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Old 04-15-2008, 03:43 PM   #41
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Re: Boston Herald property

I am not sure who made the winning bid, and I'm not sure how much (if any) of this is public knowledge. I would imagine GTI Properties would be chomping at the bit to get its hands on the Herald site and I heard that National Development also submitted an offer. It's a big, sprawling site, in a suddenly hot area with Rocca, the new BSC, etc injecting new life. I imagine a P&S is signed with somebody but that the deed has not transfered yet because the sale has not been made.

Last edited by pelhamhall; 06-19-2008 at 10:07 AM.
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Old 04-15-2008, 04:21 PM   #42
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Re: Boston Herald property

The best thing that could happen to the Herald is to find a local shop with better color capacity to print the paper and move the headquarters somewhere cheap. Then sell the land and a developer can worry about contaminated soil and removing old presses. The new color capacity will allow the paper to compete for the big 4 color ads with the Globe. Imagine the Herald as a 80 page full color tabloid.
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Old 04-15-2008, 04:25 PM   #43
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Re: Boston Herald property

The worst thing that could happen to the Herald is if they cannot find a new production facility, the Globe says no and the Herald continues to lose readers and stays right where it is. It may try some new equipment but it is too little too late. The development will take decades and will be built on the bones of the dead newspaper.
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Old 04-16-2008, 07:47 PM   #44
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Re: Boston Herald property

We all weren't paying attention!

From an earlier ArchBoston thread (link at bottom):

Boston Herald property sold
By Christopher Rowland, Globe Staff | August 7, 2007

Boston Herald publisher Pat Purcell is teaming with a development firm to replace the newspaper's plant near the Southeast Expressway at the edge of Boston's South End, in a deal that could include residential, retail, and office space.

Purcell has sold the Herald building and the 6.6-acre parcel it sits on for an undisclosed price to a joint venture that includes himself and National Development, which is headquartered in Newton Lower Falls.

While it will potentially add a major new feature to Boston's southern skyline, the deal also marks another step in Purcell's efforts to transform Herald assets into cash and streamline the tabloid's operations. Purcell considers the Herald's antiquated printing presses obsolete in a time when newspapers can be electronically transmitted to be printed anywhere, said Purcell spokesman George Regan. The deal allows the current operation to remain in place for several years while the newspaper is relocated.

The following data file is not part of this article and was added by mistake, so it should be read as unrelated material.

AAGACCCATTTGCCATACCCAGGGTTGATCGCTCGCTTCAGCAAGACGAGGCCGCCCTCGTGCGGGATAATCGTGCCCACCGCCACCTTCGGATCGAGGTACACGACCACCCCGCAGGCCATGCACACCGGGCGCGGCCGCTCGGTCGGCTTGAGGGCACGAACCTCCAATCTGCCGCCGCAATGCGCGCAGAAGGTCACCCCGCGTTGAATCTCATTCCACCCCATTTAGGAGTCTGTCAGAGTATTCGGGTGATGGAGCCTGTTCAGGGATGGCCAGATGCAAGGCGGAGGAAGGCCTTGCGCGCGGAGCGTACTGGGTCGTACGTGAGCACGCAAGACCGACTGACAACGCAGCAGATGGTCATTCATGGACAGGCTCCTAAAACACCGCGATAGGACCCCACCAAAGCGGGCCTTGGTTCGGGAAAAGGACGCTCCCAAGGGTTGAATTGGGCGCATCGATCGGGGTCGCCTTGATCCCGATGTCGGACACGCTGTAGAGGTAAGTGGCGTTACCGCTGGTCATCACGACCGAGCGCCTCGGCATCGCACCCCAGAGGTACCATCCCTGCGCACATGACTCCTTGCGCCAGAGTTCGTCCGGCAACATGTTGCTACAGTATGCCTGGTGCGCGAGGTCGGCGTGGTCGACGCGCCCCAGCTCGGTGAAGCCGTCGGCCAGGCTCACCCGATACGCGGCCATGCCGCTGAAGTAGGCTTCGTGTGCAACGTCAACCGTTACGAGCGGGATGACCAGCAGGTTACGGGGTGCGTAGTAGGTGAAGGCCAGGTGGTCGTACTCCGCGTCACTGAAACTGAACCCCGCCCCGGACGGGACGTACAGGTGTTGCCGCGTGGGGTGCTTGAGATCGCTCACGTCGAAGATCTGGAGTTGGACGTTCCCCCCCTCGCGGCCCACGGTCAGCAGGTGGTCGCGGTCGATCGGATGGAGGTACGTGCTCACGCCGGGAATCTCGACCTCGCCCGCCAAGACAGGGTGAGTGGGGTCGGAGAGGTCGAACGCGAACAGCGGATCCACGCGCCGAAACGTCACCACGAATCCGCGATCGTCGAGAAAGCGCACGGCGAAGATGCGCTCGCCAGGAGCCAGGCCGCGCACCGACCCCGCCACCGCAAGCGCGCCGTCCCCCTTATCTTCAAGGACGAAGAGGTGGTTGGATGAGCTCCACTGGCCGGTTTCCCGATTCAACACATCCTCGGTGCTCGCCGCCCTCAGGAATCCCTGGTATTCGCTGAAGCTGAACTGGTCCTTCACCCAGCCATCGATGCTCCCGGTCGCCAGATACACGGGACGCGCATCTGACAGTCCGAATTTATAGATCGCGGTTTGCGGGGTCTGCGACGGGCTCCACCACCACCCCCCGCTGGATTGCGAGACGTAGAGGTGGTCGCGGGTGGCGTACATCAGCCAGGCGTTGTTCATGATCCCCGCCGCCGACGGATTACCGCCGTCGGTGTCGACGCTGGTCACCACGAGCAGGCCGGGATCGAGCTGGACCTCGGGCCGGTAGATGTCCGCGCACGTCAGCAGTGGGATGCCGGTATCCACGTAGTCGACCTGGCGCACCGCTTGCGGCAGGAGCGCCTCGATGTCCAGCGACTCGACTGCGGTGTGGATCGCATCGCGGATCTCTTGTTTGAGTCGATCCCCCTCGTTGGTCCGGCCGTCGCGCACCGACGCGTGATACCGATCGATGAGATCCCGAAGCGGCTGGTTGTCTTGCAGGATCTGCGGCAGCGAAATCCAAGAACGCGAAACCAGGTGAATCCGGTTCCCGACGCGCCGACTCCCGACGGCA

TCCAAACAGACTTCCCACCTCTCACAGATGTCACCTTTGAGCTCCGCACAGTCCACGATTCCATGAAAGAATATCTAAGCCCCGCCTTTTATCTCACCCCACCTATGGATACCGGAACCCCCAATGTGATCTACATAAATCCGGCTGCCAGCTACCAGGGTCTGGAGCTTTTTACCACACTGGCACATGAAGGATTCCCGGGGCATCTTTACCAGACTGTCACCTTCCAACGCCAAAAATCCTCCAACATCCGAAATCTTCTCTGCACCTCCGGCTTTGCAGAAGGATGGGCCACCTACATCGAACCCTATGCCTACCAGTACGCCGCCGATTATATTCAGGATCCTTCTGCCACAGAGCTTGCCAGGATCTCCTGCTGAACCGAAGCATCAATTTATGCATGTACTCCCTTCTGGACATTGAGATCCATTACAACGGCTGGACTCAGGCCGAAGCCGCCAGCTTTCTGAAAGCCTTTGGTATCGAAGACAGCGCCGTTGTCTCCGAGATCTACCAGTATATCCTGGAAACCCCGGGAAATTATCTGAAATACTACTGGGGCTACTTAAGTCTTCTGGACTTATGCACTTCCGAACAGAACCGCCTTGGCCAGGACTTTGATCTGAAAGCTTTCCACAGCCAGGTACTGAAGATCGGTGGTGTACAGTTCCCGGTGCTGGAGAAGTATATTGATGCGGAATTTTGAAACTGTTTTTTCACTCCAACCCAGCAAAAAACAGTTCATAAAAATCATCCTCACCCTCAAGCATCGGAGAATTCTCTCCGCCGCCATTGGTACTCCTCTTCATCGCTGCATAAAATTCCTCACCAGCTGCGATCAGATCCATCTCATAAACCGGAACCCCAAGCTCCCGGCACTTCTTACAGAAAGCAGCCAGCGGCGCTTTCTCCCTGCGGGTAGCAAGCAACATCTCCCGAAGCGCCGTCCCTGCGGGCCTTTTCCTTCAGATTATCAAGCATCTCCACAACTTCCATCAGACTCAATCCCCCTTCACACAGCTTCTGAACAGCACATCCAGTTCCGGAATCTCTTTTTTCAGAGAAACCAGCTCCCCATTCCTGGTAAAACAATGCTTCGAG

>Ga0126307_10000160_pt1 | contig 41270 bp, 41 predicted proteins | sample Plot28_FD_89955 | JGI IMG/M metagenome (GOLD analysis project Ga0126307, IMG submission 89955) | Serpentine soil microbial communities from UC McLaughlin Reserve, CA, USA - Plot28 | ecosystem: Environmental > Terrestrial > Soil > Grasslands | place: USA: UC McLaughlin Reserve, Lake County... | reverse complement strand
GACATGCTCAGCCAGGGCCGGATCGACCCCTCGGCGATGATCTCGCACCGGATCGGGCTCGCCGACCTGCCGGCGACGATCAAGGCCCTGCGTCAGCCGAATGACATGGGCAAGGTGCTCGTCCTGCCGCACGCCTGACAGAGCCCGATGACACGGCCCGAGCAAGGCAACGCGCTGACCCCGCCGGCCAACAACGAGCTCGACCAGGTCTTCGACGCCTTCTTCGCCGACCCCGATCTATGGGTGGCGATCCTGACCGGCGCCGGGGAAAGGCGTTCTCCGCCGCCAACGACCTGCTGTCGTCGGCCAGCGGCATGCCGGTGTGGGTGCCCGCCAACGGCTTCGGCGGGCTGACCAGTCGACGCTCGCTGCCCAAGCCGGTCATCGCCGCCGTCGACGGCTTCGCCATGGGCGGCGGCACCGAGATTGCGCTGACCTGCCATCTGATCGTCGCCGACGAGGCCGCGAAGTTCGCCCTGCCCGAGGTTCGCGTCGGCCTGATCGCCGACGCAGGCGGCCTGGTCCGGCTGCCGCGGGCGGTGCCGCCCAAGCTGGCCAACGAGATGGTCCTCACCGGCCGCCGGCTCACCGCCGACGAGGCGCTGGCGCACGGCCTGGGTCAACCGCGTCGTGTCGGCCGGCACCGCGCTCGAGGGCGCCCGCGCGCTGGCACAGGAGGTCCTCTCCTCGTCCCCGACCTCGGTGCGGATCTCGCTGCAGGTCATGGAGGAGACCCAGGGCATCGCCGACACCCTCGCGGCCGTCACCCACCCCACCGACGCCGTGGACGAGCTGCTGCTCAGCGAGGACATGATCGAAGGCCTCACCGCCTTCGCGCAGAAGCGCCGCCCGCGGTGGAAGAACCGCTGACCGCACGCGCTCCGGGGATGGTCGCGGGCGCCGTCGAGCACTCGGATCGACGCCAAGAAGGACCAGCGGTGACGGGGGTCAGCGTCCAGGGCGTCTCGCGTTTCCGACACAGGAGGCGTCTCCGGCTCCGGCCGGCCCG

More: http://www.archboston.org/community/...ead.php?t=1772
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Old 04-16-2008, 09:19 PM   #45
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Re: Boston Herald property

How close is this to the Postal Annex? I am curious since "it will potentially add a major new feature to Boston's southern skyline", could we see a continuation of the skyline from the Postal Annex to this?
That would be kinda neat!
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Old 04-16-2008, 10:08 PM   #46
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Re: Boston Herald property

Not especially close. The I-90/93 interchange and a lot of railroad tracks are between these two pieces of property. You cannot reasonably walk between them in any direct way.
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Old 04-17-2008, 05:19 AM   #47
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Re: Boston Herald property

You can walk up to Broadway and get on the bike trail but that isn't really close.

To answer your question, between the Postal Annex, the Herald and the South Bay development there should, one day, be a big difference in the skyline from the south.

Also whatever may go along the Greenway at the garage will be visible because the Harbor Towers stand alone from the south.
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Old 04-28-2008, 05:45 PM   #48
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Re: Boston Herald property

There was a long profile in today's Washington Post on the Herald, concluding with this:

Quote:
But the Herald, which has shuttered its Washington bureau, is hardly positioned to take advantage. Its aging presses frequently break down. The 125-person staff -- one-third the size of the Globe's -- makes little effort to cover the suburbs. Every out-of-town reporting trip has to be weighed against the meager budget.